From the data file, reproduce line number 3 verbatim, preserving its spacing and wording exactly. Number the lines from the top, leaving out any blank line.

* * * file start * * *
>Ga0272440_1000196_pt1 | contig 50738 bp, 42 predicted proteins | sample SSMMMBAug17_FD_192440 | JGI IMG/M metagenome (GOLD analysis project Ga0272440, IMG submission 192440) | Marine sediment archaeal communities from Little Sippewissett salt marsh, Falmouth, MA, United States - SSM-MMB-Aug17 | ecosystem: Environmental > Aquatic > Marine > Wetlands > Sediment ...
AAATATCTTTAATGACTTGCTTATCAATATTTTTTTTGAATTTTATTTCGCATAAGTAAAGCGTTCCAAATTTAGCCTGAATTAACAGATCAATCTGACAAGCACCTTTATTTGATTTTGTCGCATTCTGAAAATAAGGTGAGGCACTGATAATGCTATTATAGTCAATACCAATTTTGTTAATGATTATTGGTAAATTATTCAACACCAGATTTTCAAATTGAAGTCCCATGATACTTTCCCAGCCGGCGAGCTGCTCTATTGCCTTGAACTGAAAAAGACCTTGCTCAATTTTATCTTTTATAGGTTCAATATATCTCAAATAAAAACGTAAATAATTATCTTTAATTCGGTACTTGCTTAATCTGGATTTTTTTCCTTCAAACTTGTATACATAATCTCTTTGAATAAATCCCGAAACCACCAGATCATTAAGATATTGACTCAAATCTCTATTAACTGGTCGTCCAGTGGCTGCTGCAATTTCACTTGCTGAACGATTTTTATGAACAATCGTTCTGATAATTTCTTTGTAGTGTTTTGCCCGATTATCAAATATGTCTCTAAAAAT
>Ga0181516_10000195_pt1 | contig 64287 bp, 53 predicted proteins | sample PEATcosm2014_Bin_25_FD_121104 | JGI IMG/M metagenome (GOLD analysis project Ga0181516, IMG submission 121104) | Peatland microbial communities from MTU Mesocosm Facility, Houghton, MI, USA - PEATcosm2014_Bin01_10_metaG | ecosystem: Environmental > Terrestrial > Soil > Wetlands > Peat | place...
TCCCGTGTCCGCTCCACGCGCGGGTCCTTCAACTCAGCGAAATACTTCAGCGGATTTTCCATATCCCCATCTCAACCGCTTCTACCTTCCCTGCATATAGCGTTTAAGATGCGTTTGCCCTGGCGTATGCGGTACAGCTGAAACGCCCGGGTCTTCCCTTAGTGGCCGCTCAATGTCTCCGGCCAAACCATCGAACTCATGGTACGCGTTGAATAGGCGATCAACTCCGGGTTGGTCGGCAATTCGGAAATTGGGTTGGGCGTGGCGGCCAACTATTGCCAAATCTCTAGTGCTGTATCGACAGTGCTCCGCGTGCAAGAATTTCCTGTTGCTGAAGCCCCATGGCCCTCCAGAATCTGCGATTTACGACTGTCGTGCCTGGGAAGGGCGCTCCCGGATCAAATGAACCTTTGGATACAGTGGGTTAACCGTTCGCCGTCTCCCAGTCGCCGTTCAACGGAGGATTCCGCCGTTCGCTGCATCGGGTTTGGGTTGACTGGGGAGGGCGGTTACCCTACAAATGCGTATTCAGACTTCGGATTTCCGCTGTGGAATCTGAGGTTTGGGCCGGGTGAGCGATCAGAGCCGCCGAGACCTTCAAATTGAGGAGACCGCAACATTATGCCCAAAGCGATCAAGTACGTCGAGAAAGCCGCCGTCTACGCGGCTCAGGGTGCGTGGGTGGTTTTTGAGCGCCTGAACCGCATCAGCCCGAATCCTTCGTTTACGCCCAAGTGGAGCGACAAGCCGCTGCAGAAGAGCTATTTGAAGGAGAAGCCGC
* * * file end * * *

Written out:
>Ga0181516_10000195_pt1 | contig 64287 bp, 53 predicted proteins | sample PEATcosm2014_Bin_25_FD_121104 | JGI IMG/M metagenome (GOLD analysis project Ga0181516, IMG submission 121104) | Peatland microbial communities from MTU Mesocosm Facility, Houghton, MI, USA - PEATcosm2014_Bin01_10_metaG | ecosystem: Environmental > Terrestrial > Soil > Wetlands > Peat | place...